Requiring all files in /usr to be world-readable?

Miloslav Trmač mitr at
Mon Nov 3 13:58:21 UTC 2014

----- Original Message -----
> On Fri, Oct 31, 2014 at 01:59:30PM -0400, Miloslav Trmač wrote:
> > ----- Original Message -----
> > > I filed an FPC ticket:
> > > 
> > > Thoughts?
> > My intuition is that if an application needs _everything_ in /usr to
> > be readable then it is likely broken.  Something being placed in
> > /usr does _not_ imply that it is supposed to be used by everyone.
> That may be your intuition, but it's not a reason.

OK, then let me write it more precisely: that application is relying on a property that was never documented or promised to be true.

> There are programs
> which have long needed to read all - or many - files from /usr
> (supermin being one, since around 2009).

Yes, I was specifically thinking of supermin as an example.

> > An administrator can come and change the permissions at any time,
> Or they could delete RPM-managed files at random.

Unlike deleting RPM-manged files at random, the administrator is can reasonably expect that creating more files  and giving them whatever permissions they feel appropriate, both in /usr/local and in anything else they decide to place into /usr and package, will work and not break the OS.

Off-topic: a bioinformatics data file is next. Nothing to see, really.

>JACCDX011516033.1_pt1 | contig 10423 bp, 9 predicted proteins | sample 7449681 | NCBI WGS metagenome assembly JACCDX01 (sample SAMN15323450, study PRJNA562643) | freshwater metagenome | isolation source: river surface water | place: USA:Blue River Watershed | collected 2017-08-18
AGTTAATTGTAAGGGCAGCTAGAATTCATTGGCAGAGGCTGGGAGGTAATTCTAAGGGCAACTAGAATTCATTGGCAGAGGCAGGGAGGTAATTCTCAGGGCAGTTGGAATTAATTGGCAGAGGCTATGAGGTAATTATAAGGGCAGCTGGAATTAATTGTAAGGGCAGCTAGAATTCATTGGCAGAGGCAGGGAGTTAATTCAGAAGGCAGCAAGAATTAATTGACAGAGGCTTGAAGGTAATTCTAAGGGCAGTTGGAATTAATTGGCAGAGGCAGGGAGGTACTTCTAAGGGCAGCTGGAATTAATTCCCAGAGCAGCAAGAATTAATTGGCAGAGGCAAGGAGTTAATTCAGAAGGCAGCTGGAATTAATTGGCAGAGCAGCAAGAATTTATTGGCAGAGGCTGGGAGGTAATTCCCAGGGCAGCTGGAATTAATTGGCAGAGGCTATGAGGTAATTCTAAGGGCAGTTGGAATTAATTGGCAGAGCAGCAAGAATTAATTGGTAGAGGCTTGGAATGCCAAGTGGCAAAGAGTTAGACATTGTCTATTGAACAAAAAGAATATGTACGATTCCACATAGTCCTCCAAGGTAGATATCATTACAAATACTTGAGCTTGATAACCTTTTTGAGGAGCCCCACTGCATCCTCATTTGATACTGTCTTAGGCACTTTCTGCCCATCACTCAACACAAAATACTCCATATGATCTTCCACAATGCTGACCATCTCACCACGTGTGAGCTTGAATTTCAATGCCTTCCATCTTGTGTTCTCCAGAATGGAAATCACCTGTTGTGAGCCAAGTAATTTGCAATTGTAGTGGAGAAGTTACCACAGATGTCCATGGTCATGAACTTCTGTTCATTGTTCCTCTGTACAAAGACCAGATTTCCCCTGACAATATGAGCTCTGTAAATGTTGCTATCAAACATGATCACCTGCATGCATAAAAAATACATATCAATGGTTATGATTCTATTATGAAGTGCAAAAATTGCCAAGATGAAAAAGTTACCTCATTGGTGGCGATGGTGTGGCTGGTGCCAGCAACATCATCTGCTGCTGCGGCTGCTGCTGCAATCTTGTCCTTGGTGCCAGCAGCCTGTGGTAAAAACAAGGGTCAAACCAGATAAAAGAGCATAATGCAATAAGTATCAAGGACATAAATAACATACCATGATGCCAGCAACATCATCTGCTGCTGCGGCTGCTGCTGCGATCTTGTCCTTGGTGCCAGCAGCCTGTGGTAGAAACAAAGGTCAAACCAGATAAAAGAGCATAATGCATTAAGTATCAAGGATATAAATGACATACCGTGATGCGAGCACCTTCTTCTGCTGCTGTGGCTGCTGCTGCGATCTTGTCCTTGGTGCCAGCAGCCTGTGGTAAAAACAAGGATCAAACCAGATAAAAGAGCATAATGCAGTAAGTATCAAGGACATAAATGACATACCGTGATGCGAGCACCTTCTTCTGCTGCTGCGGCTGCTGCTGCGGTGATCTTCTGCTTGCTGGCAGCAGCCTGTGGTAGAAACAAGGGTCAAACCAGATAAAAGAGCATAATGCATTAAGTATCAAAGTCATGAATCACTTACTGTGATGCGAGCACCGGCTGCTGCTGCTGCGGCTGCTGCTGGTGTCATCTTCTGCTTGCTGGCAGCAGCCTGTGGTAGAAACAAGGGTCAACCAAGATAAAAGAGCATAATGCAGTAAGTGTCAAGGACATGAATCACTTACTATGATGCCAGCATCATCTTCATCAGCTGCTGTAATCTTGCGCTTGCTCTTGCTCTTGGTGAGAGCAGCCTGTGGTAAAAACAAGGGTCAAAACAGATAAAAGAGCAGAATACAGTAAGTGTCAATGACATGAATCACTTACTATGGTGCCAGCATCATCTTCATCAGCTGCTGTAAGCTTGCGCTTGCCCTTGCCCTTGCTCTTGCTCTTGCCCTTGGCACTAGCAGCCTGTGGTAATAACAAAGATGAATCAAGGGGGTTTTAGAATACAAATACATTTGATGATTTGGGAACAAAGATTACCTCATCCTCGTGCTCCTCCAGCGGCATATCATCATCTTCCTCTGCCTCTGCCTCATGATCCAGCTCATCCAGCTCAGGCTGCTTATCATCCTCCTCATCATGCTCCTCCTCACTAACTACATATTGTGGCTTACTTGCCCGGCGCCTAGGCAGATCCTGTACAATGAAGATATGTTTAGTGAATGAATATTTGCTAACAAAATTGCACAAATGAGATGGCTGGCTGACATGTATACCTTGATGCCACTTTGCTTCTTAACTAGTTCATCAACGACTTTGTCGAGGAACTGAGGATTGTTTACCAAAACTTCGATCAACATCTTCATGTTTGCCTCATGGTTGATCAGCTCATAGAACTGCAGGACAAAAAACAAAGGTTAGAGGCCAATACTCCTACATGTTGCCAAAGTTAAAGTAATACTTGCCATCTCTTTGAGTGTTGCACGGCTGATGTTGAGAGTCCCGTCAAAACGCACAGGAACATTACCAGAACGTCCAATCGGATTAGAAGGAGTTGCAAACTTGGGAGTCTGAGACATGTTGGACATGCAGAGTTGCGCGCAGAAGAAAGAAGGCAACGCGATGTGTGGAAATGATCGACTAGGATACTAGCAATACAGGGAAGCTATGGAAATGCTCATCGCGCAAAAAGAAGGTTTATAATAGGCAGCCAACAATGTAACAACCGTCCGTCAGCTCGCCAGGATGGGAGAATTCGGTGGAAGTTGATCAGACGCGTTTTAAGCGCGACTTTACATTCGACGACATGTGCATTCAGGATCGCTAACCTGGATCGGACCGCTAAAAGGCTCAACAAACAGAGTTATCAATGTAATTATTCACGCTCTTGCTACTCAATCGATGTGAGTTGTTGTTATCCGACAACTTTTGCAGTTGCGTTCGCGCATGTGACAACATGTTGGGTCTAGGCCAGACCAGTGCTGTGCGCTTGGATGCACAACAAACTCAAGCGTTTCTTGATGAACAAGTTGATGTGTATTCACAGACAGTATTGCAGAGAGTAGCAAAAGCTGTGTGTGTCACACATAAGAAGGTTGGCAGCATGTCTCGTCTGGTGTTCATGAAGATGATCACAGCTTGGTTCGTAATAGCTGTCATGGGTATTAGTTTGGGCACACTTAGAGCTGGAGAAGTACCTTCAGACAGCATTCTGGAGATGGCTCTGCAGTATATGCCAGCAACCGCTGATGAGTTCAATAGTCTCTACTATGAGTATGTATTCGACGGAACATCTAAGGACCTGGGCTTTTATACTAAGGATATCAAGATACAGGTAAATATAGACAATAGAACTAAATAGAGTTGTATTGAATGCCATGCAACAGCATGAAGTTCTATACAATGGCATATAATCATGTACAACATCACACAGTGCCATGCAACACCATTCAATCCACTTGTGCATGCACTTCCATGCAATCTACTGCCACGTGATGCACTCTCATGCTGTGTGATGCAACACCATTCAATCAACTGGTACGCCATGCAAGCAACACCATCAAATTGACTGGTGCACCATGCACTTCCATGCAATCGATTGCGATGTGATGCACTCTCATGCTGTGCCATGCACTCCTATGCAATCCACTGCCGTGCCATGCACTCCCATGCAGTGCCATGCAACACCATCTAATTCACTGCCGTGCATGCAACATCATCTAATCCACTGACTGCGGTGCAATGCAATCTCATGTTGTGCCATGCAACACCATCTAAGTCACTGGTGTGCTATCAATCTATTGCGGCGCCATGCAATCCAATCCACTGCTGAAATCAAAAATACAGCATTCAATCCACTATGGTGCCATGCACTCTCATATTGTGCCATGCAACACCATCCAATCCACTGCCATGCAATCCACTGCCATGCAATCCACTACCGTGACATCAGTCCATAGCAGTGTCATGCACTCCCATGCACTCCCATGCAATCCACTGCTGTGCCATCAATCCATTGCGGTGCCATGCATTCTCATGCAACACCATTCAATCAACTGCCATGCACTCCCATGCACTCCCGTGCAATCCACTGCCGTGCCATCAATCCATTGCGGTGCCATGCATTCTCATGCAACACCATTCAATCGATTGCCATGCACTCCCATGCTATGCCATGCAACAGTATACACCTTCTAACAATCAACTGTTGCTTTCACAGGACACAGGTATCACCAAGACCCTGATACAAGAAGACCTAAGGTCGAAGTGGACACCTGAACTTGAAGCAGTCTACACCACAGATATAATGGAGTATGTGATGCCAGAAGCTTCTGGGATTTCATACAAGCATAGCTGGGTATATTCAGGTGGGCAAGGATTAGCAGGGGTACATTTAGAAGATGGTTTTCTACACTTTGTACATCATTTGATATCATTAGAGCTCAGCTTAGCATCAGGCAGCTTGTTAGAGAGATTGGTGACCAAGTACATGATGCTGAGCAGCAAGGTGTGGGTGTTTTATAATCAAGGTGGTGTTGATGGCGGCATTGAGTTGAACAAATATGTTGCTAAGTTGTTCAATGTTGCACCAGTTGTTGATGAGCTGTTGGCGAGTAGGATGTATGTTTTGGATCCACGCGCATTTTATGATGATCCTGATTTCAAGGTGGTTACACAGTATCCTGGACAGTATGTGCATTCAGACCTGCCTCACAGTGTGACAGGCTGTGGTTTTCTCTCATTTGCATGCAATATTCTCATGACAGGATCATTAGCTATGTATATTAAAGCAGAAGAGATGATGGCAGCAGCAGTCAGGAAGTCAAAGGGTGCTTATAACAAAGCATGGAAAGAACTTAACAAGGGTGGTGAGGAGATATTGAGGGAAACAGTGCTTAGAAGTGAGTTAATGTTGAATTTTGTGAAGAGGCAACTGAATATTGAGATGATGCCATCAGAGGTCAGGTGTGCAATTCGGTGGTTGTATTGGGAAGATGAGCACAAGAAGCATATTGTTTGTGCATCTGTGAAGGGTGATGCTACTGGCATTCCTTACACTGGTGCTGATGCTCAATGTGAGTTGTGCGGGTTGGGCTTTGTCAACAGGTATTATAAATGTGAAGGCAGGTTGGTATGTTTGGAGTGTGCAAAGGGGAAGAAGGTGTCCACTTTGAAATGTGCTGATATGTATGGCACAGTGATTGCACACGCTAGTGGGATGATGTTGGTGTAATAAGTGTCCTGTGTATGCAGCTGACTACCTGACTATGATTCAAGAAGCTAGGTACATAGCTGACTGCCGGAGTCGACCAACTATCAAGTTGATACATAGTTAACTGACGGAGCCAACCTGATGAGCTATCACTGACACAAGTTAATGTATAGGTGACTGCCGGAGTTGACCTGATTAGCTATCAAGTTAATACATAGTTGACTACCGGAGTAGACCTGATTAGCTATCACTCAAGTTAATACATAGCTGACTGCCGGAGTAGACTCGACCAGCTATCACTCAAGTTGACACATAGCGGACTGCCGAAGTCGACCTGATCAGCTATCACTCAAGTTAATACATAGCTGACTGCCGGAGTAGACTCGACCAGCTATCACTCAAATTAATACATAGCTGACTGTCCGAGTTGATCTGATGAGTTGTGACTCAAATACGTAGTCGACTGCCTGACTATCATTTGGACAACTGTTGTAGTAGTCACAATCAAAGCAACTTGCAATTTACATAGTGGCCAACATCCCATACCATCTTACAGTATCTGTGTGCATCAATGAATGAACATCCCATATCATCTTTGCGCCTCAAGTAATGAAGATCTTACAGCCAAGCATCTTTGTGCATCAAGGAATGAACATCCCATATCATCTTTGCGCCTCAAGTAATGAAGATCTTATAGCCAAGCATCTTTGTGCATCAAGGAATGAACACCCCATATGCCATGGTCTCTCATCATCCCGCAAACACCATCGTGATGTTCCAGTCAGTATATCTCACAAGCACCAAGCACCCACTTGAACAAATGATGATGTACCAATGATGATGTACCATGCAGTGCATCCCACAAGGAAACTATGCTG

> > And if we look only at the cases that
> > would be helped by the proposed guideline, i.e. only depending on
> > Fedora RPM-distributed files (but not being particular about what
> > the purpose of kind of file this is), the application would probably
> > be better off just opening and reading the RPMs from repos directly
> > instead of reusing whatever local damage could have been done to the
> > partition.
> This is really slow, and requires network access.  supermin can build
> an appliance from /usr in a few seconds, without needing network
> access.

That’s a cool hack when it works, but it is not promised to work so the burden on handling the case when it doesn’t is (at least as /usr is currently defined) on supermin, and I’m not convinced that speeding up supermin is worth limiting the use cases of /usr.  The primary purpose of /usr is storing components of running applications and the operating system, not a self-replicating distribution mechanism.

And as for “everything is available in RPMs anyway”, 1) not all RPMs are publicly available, and 2) the argument about it being slow and requiring network access equally applies here.  There _is_ a security benefit to an unprivileged attacker not knowing what the system’s policy is, and note that this doesn’t require modifiable state: it also includes drop-in files modifying the default policy, and packaged within (often site-specific) RPMs.  The current (unstandardized BTW) push to move default configuration away from /etc into /usr naturally means that this drop-in default configuration should both be packaged as inaccessible to unprivileged users, and located in /usr.

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